1. The First Four Strings are the Same
First of all, the first step is already covered. A guitarist should know his/her way around the fret board, if not with all four strings, at least the first two. When I picked up the bass, I was surprised to how easy it was because I already knew where to find root notes. This is a bass-ic start (no pun intended)
2. Knowing Guitar Helps Bass and Knowing Bass Helps Guitar
What I found playing more bass is that when I went back to guitar, I began hearing bass lines. This kind of new music brain will allow you to be a better song writer. You become more aware of what bass, melody and rhythm parts could sound like all together. You begin to have more complex audiation and have more ideas.
3. You Get to Know Your Chromatic Scales
An essential part to bass lines is simple chromatic scales. A chromatic scale is playing half steps or semi tones consecutively. Simply just one note after the other. Knowing how to use these properly is valuable in both bass and guitar and can contribute a unique effect to certain progressions.
4. You Get to Know Your Octaves
One of the first tricks you'll learn in bass is octaves. This is a very useful tool for adding some attitude to your playing. As for guitar, it is useful to know your octaves so that you can find notes easier. Typically the root note is a good reference point when you begin a solo. Knowing octaves allows you to find different root notes, which takes you to different zones on the guitar which allows you to play different melodies, giving you a grand treasure chest of shredding gold! The diagram to the right shows where to find octaves on bass. It is simple: It is a 2 string jump and a 3 fret spread.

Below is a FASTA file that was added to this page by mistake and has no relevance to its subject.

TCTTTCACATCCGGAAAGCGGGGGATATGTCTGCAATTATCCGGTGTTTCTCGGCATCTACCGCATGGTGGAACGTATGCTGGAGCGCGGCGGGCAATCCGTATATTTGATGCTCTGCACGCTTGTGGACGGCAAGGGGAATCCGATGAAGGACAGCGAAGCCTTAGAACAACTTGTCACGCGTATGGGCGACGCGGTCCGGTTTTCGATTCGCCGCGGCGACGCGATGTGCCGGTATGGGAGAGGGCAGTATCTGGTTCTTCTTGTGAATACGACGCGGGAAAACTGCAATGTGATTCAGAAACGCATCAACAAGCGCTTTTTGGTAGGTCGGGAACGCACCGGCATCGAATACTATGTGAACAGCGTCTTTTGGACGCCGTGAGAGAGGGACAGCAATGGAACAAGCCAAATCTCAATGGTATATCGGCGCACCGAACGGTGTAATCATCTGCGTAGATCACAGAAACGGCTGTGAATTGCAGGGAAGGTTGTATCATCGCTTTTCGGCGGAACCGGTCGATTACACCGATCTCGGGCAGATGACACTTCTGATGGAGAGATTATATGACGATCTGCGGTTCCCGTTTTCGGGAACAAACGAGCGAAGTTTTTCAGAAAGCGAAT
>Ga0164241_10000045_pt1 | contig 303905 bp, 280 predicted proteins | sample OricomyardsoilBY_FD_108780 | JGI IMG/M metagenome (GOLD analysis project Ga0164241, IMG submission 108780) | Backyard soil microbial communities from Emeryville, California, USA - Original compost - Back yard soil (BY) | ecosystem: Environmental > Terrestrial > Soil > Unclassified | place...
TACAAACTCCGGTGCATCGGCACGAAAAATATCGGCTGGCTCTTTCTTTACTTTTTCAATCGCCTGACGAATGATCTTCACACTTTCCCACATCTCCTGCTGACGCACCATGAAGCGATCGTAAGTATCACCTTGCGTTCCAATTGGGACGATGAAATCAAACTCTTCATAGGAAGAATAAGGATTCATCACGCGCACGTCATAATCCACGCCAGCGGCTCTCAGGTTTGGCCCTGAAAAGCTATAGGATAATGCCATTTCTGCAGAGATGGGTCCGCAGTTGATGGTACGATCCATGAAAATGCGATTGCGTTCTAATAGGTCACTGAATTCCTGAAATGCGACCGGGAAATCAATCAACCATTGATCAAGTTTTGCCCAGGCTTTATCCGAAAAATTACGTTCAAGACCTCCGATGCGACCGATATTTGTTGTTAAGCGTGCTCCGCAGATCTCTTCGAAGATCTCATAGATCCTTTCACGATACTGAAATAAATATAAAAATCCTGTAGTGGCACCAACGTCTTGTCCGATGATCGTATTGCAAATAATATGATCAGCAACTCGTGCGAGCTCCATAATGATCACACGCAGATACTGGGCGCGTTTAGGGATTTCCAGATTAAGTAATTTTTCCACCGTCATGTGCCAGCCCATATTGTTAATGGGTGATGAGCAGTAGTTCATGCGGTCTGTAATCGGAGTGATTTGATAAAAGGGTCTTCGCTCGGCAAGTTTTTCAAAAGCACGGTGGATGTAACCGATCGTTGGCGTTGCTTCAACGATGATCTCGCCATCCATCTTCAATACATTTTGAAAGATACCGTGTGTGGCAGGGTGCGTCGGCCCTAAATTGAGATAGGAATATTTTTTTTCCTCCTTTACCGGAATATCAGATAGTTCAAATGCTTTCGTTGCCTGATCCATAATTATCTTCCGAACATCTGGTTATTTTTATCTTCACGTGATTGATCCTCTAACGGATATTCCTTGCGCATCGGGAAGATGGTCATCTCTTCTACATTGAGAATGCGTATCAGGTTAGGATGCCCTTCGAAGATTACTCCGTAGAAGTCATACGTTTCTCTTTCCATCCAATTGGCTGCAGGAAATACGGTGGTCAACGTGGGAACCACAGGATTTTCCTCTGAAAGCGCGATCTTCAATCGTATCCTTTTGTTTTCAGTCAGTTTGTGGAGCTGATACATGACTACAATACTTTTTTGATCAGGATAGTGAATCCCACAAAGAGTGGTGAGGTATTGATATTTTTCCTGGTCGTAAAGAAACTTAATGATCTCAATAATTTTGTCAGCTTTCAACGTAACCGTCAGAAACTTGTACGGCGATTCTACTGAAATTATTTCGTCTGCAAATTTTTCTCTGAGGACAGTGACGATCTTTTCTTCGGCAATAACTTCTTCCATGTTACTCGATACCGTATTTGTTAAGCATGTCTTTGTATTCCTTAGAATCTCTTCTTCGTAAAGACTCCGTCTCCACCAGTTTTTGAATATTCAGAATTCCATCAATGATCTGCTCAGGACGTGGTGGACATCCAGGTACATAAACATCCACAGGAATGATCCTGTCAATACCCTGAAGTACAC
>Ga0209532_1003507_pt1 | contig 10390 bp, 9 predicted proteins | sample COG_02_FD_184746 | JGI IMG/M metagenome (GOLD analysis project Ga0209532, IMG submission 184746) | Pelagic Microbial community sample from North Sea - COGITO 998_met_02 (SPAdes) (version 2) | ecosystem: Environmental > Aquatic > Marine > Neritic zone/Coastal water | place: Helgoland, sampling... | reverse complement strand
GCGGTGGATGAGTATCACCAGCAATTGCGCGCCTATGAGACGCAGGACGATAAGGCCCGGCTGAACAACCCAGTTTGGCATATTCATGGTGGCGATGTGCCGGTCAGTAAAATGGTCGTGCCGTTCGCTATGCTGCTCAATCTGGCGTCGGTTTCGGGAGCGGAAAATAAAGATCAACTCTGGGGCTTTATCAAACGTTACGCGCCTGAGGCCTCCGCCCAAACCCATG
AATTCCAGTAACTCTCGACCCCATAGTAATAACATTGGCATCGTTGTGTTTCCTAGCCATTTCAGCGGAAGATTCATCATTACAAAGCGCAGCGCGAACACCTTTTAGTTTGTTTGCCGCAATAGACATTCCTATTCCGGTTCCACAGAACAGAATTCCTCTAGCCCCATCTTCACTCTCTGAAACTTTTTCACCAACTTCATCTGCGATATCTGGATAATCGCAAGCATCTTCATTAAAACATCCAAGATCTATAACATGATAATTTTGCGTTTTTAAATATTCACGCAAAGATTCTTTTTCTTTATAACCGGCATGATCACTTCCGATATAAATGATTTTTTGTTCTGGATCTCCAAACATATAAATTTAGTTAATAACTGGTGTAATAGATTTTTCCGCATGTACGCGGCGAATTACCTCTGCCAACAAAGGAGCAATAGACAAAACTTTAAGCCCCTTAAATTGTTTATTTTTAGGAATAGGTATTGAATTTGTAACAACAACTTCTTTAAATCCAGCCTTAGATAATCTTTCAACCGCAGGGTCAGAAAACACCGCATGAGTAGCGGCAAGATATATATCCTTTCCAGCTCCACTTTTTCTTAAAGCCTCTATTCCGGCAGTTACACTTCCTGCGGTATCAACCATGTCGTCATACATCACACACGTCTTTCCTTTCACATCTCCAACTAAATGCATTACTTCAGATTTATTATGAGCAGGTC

5. You Get to Know "The Grove"
The grove is defined as "a rhythm pattern in popular or jazz music" In my opinion, the internet has a pretty lousy definition of what the grove means. The grove is finding the right pocket, it is playing at the right time. As a bassist, you want to pay attention to the drummer, especially when they hit the snare. The grove is constructed by many things such as your timing, emphasis and technique.
6. You are an Asset to a Jam
One of the most common situations I have run into in my jam experience is needing a bassist. So often there are too many stars lined up and no bass player on site. Multi - instrumentalists are highly appreciated in this scenario. If once in a while your willing to take a step back, it can be lot's of fun!